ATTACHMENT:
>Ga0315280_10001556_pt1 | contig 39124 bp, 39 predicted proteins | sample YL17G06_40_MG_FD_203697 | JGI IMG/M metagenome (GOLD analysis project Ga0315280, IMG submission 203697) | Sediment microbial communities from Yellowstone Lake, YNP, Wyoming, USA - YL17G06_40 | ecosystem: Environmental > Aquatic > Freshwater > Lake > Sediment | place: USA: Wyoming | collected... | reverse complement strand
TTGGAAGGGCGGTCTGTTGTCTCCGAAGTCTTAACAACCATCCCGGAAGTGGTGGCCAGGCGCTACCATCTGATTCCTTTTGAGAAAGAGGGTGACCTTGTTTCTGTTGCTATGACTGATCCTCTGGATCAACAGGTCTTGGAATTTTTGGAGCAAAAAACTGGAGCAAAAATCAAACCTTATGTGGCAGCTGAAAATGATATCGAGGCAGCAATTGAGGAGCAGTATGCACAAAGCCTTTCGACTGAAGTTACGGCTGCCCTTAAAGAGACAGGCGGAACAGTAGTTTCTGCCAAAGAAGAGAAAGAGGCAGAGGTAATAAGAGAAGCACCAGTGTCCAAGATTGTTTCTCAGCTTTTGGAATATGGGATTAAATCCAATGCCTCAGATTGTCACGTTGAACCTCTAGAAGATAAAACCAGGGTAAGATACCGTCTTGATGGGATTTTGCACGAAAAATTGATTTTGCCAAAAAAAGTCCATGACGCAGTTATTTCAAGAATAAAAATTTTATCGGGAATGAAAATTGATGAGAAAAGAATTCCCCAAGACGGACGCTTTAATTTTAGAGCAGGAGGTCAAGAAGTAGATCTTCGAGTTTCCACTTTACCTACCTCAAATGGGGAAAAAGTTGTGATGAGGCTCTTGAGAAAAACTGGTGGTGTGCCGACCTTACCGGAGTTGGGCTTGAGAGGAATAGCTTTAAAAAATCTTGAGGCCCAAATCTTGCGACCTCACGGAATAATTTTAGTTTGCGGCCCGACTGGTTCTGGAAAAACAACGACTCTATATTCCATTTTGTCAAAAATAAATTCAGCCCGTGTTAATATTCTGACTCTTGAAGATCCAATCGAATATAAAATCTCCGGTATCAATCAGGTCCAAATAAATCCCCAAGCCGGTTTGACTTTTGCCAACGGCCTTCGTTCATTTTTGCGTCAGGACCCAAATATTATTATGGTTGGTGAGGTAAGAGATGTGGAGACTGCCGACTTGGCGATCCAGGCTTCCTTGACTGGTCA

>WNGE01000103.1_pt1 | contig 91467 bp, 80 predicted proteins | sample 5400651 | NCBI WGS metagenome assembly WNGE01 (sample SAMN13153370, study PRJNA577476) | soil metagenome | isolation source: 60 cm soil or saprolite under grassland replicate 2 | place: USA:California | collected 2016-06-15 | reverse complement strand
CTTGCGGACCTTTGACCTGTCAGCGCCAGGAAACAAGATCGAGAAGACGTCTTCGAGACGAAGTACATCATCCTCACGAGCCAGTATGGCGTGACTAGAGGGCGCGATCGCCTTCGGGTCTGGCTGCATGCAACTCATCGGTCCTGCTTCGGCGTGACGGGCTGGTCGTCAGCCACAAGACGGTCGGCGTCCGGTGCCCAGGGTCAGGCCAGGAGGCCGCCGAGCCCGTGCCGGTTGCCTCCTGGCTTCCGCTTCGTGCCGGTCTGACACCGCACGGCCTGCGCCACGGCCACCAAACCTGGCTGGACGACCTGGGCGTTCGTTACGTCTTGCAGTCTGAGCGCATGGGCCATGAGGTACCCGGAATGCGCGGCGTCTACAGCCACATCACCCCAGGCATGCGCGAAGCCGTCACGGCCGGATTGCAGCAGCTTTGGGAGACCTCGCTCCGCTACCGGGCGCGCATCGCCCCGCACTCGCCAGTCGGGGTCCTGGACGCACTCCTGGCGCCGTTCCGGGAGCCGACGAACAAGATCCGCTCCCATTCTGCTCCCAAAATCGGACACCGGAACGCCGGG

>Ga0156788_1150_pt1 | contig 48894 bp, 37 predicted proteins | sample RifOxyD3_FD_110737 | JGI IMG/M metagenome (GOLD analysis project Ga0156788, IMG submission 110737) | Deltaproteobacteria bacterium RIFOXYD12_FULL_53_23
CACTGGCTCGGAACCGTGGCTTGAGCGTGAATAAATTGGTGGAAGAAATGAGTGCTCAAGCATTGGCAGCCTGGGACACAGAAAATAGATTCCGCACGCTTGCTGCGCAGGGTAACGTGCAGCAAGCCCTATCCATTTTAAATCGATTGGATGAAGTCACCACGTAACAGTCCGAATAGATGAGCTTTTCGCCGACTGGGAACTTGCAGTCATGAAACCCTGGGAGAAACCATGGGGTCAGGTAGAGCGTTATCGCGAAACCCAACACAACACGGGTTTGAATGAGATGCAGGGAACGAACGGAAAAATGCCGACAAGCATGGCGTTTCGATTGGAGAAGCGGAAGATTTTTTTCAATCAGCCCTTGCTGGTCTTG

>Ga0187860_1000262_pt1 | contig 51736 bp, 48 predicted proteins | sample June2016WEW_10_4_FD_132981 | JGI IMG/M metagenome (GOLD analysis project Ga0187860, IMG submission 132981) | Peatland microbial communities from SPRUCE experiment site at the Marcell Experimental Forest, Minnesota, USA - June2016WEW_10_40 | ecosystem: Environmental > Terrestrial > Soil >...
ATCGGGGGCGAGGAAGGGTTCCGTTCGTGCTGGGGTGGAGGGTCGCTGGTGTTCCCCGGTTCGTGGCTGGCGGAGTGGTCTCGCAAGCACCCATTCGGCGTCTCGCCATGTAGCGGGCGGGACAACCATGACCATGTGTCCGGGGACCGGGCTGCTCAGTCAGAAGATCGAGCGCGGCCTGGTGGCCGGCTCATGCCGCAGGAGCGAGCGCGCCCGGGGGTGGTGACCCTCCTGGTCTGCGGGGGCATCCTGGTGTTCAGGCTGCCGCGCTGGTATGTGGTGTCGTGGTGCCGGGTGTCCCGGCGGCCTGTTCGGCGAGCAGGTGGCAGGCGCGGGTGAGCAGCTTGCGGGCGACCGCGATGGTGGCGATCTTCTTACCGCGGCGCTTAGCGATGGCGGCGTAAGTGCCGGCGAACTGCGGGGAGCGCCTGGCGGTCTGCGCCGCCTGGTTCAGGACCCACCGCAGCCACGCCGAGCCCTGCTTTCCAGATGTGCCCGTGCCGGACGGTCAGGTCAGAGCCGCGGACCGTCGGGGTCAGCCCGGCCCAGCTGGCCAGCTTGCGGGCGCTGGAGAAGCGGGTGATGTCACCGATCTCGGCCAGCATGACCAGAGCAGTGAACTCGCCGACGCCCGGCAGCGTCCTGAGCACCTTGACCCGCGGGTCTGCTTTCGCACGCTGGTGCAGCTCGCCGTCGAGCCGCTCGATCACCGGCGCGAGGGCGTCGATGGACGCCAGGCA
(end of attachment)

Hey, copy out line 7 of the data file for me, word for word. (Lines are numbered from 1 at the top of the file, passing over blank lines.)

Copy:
>Ga0187860_1000262_pt1 | contig 51736 bp, 48 predicted proteins | sample June2016WEW_10_4_FD_132981 | JGI IMG/M metagenome (GOLD analysis project Ga0187860, IMG submission 132981) | Peatland microbial communities from SPRUCE experiment site at the Marcell Experimental Forest, Minnesota, USA - June2016WEW_10_40 | ecosystem: Environmental > Terrestrial > Soil >...